Category Archives: livestock

Locally produced algae cleans waste water, feeds livestock

Noble 2 - courtesy Trent University - web

Dr. Andressa Lacerda

By Lilian Schaer for AgInnovation Ontario

Peterborough – Local researchers have developed several strains of algae that can clean waste water as well as serve as a potential livestock superfood.

Nobletech Inc.’s Noble Purification division is currently piloting its algae-based clean water technology, and Noble Biotech has developed sustainable animal feed that is high in protein and omega fatty acids. The company is part of the Greater Peterborough Innovation Cluster.

“Our core technology for both of these applications is the algae product itself,” explains Dr. Andressa Lacerda, a recent Ph.D. graduate of Trent’s environmental and life sciences program. “We’re algae farmers, and we grow algae with different purposes.” Continue reading

Underlying heart problems could be causing pig deaths during transport

Pig truck

Pig transport truck – courtesy of Farm & Food Care photo library

By Lilian Schaer for AgInnovation Ontario

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Guelph – New research funded through the Ontario Farm Innovation Program (OFIP) is suggesting that heart failure due to enlarged hearts may be a key reason why some pigs die on farm or during transport.

In-transit losses – pigs that die while being transported – tend to be higher during the summer months when temperatures are warmer, leading to a commonly accepted school of thought that attributes heat-related stress as a leading contributor to the mortalities.

“Now we know there is a lot more to this story and although it is still a relatively unusual condition – only about 0.06 per cent of all pigs shipped to market – we should do something about it,” explained Tony Van Dreumel, an independent veterinary pathologist and consultant who worked on the project together with University of Guelph PhD candidate Kathy Zurbrigg. Continue reading

Innovation alliance promotes northern Ontario food and farming

Temiskaming 1
By Lilian Schaer for AgInnovation Ontario

New Liskeard – The Northern Ontario Farm Innovation Alliance (NOFIA) has just launched a new tool to help expand the growing agriculture sector in the province’s North.

Its new website, FarmNorth, is a one-stop-shop for food and farming in the region and is designed to provide information for farmers and others in the agri-food sector looking to relocate to Northern Ontario.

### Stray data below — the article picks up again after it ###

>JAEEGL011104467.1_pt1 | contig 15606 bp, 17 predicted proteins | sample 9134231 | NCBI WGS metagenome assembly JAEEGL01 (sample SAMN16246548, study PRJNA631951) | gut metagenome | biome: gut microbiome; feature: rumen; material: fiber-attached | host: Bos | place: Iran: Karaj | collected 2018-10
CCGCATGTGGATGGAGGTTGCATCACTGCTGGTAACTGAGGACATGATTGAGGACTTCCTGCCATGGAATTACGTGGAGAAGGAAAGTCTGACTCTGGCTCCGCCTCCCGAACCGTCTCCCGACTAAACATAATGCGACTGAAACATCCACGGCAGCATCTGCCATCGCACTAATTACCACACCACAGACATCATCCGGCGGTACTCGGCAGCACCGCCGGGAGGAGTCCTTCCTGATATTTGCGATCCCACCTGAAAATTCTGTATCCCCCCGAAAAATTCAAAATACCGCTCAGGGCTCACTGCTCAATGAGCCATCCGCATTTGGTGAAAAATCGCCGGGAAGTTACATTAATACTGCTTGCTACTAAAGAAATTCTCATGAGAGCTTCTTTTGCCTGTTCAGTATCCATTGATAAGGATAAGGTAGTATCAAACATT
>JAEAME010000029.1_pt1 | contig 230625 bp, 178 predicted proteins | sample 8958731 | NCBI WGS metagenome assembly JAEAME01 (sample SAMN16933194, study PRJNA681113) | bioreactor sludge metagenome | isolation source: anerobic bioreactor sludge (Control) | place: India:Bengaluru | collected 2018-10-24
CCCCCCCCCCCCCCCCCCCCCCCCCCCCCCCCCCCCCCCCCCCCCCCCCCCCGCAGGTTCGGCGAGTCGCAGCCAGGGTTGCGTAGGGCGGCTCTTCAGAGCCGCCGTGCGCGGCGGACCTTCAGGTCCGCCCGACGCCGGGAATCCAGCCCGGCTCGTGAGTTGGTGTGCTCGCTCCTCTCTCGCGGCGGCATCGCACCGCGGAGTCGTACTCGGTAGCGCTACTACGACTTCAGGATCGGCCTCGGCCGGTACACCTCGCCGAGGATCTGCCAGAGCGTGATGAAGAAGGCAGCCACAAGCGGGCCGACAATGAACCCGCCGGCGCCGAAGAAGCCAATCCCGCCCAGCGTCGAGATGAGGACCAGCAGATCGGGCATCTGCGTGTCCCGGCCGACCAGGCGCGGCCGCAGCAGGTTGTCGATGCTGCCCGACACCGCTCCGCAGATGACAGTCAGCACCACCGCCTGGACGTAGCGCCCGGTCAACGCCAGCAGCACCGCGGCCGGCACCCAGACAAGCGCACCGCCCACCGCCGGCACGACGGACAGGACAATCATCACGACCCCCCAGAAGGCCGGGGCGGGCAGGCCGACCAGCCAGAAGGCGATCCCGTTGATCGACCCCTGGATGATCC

“The cost of land in other parts of Ontario means people are interested in moving to Northern Ontario but many don’t know where to start,” explains NOFIA’s administrator Steph Vanthof of NOFIA. “We have many diverse districts within our area, and we want to give an accurate view of agriculture in the different areas of northern Ontario.” Continue reading

New nano sensor detects dairy cattle diseases quickly, easily

Device ready to move to commercialization
By Lilian Schaer for AgInnovation Ontario

Suresh GryphSens Pic1A new handheld instrument can quickly and easily detect two significant diseases in dairy cattle before the animals become sick.

Invented at the University of Guelph by engineering professor Suresh Neethirajan and researchers in the BioNano Laboratory, the nano biosensor uses small test strips to indicate whether a cow has ketosis or metabolic disease by analyzing a small volume of blood or milk.

Nanosensing diagnostic platforms for biomarkers of ketosis and metabolic disease have been developed, which help to rapidly identify elevated levels that can indicate the presence of either of the diseases in animals that appear healthy.

Currently, blood samples must be taken and sent to a lab for analysis, a process that is costly and can take five to seven days to return a diagnosis. Continue reading

Quick-test identifies compounds that can give pork an unpleasant smell

Maria DNA3

Prof. Maria DeRosa, Carleton University

By Lilian Schaer for AgInnovation Ontario

Ottawa – A new tool being developed at Carleton University will be able to quickly and easily identify the presence of two compounds in pork that can give the meat an unpleasant odour when it’s cooked.

In the pig business, this smell is called “boar taint”, and stems from two compounds, skatole and androstenone, found in uncastrated or intact male pigs.

Currently, to avoid the potential of boar taint, most farmers castrate male piglets at a very young age. It’s labour intensive for farmers and stressful for the animals, so the industry has long been searching for options to keep bacon and other pork products tasting great. Continue reading